Request: Language Code "de-DE-1996"
Tue, 23 Apr 2002 18:07:12 -0400 (EDT)
> Then the question I have is just what kind of object is this referencing,
> and what use is this ID? If you're saying that it's identifying a
> particular orthography, and that there are no orthographic differences
> between the different countries, then that makes me ask what kind of object
> de-DE-xx is intended to denote? It can't be making an orthography
> distinction if there are no orthographic differences between the various
> countries. And if there *are* orthographic differences, then of what use is
This set of questions triggered an "aha!" event in my cortex. RFC 3066
language tags are *not* fundamentally identifiers for the abstract
objects called "languages", "writing systems", "orthographies", or
what have you. Instead, they are used to attribute language, writing
system, orthography, or what have you to concrete documents, whether
instantiated in stone, pulp, CD, or rotating magnetic media.
For example, consider the mini-document "Ich will nicht". This might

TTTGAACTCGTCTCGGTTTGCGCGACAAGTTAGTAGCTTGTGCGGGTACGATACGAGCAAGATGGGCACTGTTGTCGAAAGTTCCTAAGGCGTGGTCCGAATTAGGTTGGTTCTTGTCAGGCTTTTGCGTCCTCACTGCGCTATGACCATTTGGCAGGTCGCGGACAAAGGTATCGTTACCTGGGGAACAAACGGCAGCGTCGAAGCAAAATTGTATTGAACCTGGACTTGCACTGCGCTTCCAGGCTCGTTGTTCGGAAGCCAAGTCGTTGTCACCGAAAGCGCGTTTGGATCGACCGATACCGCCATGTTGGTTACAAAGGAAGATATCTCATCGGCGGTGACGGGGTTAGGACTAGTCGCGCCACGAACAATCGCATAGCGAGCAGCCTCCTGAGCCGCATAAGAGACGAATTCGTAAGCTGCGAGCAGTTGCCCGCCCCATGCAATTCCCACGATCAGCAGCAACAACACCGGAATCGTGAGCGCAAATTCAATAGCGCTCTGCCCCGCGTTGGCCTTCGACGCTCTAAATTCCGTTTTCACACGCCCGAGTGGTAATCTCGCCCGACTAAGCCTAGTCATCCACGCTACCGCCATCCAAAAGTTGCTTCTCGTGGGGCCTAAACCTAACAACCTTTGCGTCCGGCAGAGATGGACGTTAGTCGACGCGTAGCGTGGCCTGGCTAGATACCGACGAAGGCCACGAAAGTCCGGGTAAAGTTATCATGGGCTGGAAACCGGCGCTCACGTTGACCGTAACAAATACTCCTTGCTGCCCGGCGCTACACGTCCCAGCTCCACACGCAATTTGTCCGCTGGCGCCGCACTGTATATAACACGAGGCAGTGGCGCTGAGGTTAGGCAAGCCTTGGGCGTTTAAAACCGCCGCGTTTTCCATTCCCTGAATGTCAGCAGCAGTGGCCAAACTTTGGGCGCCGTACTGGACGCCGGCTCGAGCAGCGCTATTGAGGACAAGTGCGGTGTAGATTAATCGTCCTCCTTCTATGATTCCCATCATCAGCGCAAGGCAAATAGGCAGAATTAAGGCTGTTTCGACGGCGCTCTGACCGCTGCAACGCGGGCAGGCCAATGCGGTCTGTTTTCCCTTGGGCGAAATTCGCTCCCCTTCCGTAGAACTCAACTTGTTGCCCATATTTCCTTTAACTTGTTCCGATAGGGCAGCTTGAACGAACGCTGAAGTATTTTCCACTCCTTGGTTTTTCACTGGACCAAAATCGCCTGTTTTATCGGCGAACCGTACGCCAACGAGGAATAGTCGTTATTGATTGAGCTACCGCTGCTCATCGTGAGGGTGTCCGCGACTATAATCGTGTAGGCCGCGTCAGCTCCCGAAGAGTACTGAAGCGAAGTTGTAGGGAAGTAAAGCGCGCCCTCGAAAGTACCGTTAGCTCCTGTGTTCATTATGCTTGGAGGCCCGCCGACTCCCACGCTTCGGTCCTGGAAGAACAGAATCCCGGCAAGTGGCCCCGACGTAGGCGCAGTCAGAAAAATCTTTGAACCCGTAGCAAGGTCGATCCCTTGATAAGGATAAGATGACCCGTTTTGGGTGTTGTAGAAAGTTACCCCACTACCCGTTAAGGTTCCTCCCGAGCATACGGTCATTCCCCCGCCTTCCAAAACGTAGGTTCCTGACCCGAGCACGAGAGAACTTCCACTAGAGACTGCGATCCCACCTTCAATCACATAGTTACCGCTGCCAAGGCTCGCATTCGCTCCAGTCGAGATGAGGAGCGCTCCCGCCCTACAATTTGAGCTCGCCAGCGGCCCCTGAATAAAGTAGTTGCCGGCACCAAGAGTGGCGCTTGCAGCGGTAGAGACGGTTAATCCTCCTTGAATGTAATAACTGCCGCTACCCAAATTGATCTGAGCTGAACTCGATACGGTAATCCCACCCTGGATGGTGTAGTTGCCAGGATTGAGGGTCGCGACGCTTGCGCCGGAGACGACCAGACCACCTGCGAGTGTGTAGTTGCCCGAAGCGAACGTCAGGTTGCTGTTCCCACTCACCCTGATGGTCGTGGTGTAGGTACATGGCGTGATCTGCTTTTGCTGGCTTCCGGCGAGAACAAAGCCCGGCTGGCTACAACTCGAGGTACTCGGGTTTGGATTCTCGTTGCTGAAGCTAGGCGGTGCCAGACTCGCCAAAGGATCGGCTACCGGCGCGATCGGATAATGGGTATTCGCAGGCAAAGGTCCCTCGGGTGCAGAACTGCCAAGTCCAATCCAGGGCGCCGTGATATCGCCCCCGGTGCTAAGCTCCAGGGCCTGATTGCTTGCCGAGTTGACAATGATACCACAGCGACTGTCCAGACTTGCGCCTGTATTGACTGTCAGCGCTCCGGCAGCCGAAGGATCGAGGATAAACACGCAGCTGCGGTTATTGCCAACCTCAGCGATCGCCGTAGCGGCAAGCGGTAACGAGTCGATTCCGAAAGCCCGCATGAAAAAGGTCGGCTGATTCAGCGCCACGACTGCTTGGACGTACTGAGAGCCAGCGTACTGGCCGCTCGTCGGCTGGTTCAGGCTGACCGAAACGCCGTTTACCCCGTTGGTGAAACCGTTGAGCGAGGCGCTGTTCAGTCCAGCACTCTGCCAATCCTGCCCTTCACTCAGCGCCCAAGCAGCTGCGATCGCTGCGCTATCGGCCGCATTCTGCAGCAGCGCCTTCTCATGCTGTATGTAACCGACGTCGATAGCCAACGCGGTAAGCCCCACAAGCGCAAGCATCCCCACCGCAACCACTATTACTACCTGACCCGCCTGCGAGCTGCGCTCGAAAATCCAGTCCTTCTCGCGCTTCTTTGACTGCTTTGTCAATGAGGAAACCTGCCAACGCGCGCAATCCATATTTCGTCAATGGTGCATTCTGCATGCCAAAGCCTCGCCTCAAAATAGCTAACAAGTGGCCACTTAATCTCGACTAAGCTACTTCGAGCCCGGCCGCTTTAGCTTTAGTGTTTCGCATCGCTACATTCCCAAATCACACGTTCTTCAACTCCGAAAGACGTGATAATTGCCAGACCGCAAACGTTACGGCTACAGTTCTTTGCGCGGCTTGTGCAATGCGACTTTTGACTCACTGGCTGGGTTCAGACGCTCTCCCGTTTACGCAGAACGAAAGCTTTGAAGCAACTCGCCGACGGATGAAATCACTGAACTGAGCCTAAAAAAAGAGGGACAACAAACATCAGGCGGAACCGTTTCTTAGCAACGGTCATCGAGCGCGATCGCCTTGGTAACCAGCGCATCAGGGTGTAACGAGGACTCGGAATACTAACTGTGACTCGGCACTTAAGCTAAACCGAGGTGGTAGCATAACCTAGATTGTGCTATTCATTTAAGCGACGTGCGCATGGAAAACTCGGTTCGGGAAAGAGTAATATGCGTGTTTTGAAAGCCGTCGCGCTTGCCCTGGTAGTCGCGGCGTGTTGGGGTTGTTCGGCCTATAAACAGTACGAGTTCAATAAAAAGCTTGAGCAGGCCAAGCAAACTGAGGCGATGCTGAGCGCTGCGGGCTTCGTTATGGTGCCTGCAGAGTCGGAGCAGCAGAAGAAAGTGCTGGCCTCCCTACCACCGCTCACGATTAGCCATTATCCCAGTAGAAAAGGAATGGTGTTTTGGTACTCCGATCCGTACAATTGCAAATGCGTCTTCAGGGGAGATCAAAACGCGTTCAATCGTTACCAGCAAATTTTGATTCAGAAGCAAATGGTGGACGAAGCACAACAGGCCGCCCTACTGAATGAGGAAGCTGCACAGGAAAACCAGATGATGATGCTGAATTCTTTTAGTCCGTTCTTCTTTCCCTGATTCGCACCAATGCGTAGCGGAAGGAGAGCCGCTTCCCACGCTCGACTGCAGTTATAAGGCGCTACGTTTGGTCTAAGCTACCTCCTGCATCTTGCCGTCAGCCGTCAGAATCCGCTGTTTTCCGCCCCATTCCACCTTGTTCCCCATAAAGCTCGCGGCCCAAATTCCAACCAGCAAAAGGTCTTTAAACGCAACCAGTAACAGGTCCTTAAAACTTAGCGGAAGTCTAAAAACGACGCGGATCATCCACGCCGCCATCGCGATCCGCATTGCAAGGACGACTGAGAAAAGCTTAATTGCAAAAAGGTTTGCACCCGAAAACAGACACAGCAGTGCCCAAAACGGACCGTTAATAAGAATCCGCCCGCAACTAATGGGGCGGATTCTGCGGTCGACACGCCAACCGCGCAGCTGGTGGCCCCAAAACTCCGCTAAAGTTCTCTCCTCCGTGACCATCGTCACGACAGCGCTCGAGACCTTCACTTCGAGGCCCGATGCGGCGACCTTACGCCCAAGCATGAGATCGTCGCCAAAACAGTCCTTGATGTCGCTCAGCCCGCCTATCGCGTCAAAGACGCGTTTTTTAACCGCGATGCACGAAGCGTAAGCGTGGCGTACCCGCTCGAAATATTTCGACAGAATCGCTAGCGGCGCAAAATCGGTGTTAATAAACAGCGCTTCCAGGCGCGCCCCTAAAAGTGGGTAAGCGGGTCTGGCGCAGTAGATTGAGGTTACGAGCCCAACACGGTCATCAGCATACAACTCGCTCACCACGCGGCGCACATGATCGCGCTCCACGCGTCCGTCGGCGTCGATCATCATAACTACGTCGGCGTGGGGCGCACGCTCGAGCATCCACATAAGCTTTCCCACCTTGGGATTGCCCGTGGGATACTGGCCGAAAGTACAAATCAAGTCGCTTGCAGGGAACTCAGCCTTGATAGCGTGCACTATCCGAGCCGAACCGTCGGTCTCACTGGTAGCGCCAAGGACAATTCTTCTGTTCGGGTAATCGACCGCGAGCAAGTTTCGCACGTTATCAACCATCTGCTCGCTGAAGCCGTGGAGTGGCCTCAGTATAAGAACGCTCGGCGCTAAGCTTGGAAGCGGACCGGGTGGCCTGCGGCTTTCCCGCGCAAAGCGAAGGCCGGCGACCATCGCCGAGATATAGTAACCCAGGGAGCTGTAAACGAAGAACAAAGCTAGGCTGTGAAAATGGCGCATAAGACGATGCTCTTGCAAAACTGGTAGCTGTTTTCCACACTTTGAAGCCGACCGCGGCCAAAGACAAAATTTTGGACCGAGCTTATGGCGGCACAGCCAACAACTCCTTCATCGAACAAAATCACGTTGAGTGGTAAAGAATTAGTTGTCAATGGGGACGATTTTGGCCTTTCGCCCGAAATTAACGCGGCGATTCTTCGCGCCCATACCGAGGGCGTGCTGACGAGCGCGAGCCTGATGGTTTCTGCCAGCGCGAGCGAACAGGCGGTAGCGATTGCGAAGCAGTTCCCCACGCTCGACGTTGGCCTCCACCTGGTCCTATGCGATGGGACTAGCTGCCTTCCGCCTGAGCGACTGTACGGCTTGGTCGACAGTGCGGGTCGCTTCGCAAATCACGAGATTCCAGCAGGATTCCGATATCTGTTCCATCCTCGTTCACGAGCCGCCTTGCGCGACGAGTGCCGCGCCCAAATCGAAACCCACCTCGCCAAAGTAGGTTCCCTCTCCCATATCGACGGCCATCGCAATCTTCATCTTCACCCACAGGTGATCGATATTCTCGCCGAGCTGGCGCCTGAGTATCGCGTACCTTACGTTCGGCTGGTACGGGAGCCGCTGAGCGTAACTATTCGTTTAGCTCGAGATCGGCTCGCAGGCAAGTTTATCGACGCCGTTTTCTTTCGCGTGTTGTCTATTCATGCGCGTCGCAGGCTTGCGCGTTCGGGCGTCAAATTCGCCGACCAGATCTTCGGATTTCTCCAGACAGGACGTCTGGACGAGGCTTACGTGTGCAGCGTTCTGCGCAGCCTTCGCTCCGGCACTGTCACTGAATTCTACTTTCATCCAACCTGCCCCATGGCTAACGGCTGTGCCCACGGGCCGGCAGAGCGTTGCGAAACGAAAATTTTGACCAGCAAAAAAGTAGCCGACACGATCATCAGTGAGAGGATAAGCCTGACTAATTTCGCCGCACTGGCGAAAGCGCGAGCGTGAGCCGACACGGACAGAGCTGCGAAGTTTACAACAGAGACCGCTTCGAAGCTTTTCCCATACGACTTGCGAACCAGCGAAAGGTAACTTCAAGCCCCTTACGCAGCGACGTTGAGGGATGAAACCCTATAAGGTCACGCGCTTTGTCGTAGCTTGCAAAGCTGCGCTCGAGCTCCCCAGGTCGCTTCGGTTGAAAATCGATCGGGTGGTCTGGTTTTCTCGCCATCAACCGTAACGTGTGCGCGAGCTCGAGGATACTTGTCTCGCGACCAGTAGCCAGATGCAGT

be validly tagged de, de-de, de-1901, de-de-1901, de-1996, de-de-1996,
or indeed as Austrian or Swiss variants as well. There is no knowing
which one it is a priori.
But if one knows (based on context) that it is German and in the 1901
orthography, then the tag de-1901 makes sense.
> But how is such a notion really useful? You can't
> use it to pick out a spelling checker. I suppose it could be used in
> retrieving data if someone was looking for data in any of these related but
> distinct orthographies, but that seems like too much of an edge case.
It is appropriate if that's all you know. There are plenty of not so
mini documents that are clearly in traditional orthography, but don't
happen to hit any of the (primarily) lexical differences between de-at
and de-de. (De-ch is more different because it does not use es-zet.)
> This highlights one of the reasons for the model I propose: we have had a
> practice of suggesting tags without making clear what *kind* of object the
> tag is intended to identify,
Tags do not identify objects; they are used to attribute properties
to objects (i.e. documents).
John Cowan <firstname.lastname@example.org> http://www.reutershealth.com
I amar prestar aen, han mathon ne nen, http://www.ccil.org/~cowan
han mathon ne chae, a han noston ne 'wilith. --Galadriel, _LOTR:FOTR_